Prior to his confirmation as Solicitor, Myers entered into an agreement that prohibited him from participating "in any particular matter involving specific parties in which [he knows] that Holland & Hart, LLP, is a party or represents a party."110 The agreement took effect upon his confirmation by the U.S. Senate-July 12, 2001-and remained in effect until July 12, 2002. In addition to this one-year ban, Myers agreed to an open-ended ban on substantial participation in any matter or case that he handled at Holland & Hart.

Notwithstanding this agreement, Myers' calendar entries, obtained through a FOIA request, indicate that beginning almost immediately upon his swearing in as Interior Solicitor, Myers started actively participating in deliberations that led the Interior Department to give notice, on March 3, 2003, that it was considering revising many of the grazing regulations that had been implemented in the Clinton Administration and upheld by the Supreme Court in Public Lands Council v. Babbitt.111 After receiving a complaint from the Friends of the Earth, the Interior Inspector General (IG) launched an investigation into whether Myers violated his recusal agreement.112

The IG's report documents Myers' continual contact with grazing advocates during his tenure as Solicitor, including meetings with groups such as the Arizona Cattle Growers Association, California Cattlemen's Association, Idaho Cattle Association, Wyoming Stock Growers Association, and the National Cattlemen's Beef Association, among others.113 Myers also participated in numerous meetings with senior policy staff at the Interior Department at which the administration's grazing reform proposals were discussed.

The ultimate conclusion of the Interior IG was that despite these meetings, Myers did not violate the terms of his recusal agreement, which focuses narrowly on specific "matters" that Myers worked on for paid clients while at Holland & Hart. Under this standard, even though Myers devoted nearly eight years of his career to challenging the Clinton-era grazing regulations, including bringing the case for PLC and filing a Supreme Court brief on behalf of Holland & Hart clients, Myers was not working on the same "matter" when, as Solicitor, he promoted new regulations that would overturn many aspects of these same regulations.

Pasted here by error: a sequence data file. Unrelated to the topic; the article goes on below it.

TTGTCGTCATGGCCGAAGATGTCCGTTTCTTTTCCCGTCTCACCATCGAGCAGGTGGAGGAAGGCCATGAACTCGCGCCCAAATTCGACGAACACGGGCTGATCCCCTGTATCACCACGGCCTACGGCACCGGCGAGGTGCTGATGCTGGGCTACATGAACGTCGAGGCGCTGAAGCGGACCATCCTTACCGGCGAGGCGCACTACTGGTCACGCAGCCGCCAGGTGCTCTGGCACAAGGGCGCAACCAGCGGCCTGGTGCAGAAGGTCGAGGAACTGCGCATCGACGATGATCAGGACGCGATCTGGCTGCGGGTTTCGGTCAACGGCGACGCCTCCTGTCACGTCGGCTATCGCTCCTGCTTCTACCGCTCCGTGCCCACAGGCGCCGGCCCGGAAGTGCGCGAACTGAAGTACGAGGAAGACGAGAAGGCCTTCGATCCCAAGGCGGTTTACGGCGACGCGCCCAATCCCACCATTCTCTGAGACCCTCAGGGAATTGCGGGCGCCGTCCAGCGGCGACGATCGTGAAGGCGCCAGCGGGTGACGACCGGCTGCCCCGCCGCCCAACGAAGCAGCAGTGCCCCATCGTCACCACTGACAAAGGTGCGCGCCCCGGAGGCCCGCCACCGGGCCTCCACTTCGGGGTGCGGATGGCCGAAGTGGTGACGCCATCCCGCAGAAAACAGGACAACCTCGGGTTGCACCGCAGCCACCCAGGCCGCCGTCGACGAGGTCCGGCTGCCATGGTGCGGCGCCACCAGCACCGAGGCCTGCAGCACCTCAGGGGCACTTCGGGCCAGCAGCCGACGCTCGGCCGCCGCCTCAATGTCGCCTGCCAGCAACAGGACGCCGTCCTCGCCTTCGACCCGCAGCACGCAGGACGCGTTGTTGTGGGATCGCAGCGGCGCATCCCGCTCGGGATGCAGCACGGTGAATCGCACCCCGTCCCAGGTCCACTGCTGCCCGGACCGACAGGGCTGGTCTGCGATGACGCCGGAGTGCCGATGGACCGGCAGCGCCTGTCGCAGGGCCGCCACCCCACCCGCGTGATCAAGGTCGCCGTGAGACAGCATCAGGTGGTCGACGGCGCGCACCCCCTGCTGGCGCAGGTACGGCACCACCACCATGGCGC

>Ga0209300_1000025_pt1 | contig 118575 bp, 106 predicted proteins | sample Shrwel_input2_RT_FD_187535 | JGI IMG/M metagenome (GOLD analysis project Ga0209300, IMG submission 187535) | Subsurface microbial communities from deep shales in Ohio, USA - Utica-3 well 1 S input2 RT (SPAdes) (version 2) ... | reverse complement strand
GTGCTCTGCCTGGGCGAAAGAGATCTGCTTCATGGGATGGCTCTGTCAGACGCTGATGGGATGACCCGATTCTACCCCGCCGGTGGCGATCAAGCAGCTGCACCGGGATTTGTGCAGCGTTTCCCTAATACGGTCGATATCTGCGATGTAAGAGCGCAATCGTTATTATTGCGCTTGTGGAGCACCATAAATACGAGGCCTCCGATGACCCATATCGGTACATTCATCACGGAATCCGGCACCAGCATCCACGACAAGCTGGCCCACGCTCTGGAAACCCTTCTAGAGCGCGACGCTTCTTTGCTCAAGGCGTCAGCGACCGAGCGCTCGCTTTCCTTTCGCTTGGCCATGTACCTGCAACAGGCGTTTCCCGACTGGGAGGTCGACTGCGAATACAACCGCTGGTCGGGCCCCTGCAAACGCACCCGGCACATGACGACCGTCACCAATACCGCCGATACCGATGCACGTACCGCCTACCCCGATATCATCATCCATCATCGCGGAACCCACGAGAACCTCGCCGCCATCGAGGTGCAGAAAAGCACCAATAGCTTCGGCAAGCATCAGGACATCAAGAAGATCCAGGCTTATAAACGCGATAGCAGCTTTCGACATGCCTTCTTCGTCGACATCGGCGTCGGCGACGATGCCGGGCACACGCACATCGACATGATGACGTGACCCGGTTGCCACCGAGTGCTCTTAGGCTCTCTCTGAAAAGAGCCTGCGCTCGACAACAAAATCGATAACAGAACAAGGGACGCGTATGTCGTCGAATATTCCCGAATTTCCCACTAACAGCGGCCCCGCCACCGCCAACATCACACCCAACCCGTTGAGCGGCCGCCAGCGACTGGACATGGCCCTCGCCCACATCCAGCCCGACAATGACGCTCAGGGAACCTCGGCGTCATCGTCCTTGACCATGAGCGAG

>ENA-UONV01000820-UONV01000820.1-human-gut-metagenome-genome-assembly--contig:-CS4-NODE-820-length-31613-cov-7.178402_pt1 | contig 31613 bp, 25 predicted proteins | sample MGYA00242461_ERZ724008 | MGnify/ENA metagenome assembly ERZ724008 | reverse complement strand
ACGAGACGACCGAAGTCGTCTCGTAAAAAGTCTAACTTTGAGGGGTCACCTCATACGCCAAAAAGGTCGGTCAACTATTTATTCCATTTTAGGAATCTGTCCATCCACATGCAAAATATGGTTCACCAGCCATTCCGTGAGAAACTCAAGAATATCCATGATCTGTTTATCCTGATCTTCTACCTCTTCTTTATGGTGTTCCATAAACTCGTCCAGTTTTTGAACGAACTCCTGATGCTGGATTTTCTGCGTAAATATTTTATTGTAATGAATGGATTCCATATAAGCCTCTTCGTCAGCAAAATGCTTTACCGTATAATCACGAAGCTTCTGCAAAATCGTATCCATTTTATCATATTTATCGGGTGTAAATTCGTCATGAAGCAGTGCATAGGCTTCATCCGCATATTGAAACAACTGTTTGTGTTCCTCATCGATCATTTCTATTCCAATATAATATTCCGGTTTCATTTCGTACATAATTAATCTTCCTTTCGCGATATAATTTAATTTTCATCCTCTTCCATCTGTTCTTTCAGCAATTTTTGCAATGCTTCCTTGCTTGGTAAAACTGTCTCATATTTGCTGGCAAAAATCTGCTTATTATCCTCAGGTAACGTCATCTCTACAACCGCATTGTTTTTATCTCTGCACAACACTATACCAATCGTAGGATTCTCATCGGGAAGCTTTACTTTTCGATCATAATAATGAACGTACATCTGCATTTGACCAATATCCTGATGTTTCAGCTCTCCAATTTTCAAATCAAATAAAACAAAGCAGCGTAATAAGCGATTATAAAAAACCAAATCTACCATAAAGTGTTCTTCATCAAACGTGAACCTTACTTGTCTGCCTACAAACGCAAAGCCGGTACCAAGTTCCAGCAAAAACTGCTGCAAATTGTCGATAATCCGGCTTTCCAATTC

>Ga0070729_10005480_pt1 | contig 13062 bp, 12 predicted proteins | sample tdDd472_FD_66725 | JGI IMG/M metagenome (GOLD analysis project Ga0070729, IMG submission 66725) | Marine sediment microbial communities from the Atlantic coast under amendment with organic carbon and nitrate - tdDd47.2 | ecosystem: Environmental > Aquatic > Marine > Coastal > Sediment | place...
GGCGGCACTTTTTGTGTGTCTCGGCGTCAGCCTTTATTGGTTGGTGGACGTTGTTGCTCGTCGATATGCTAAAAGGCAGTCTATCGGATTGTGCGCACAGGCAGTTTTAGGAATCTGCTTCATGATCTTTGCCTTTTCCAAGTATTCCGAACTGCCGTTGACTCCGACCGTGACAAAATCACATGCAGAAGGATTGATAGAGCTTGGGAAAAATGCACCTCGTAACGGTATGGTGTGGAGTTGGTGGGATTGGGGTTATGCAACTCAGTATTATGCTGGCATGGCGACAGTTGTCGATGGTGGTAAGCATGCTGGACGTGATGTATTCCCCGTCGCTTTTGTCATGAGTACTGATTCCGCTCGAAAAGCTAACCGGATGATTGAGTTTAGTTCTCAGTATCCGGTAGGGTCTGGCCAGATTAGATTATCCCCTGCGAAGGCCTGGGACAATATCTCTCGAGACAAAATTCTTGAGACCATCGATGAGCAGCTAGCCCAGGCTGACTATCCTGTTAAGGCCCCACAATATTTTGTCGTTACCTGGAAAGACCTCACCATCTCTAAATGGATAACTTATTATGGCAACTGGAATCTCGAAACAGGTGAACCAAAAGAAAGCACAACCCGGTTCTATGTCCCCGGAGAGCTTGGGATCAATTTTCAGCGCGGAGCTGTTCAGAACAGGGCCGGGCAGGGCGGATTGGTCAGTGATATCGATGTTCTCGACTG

Even if the IG's conclusion is correct, it absolves Myers only of violating the terms of a narrowly-worded recusal agreement. The IG's report simply does not speak to the appearance of impropriety created by the undisputable fact that as a public servant, Myers continued to press for the same pro-grazing legal reforms that he advocated as a highly paid lawyer in private practice. To say that Myers should not face civil or criminal sanctions because of his aggressive promotion of grazing interests as Solicitor is different from saying that he should now be confirmed to one of the nation's preeminent courts. That question turns on whether Myers will impartially judge the matters that come before him in court and on this issue. Considered in context, the IG's report paints a disturbing picture.

VI. Conclusion

William Myers' long history as an advocate for the grazing and mining industry, coupled with his troubling and undistinguished record as Interior Solicitor, casts serious doubts on his willingness or ability to put aside his personal views and rule fairly in environmental cases, cases involving Native American and tribal issues, and those involving public land management. His ABA rating reflects his minimal qualifications for a lifetime seat on the Ninth Circuit. Myers may share President Bush's bias toward the interests of industries engaged in resource exploitation, but that is no reason to reward him with a nomination to the Ninth Circuit.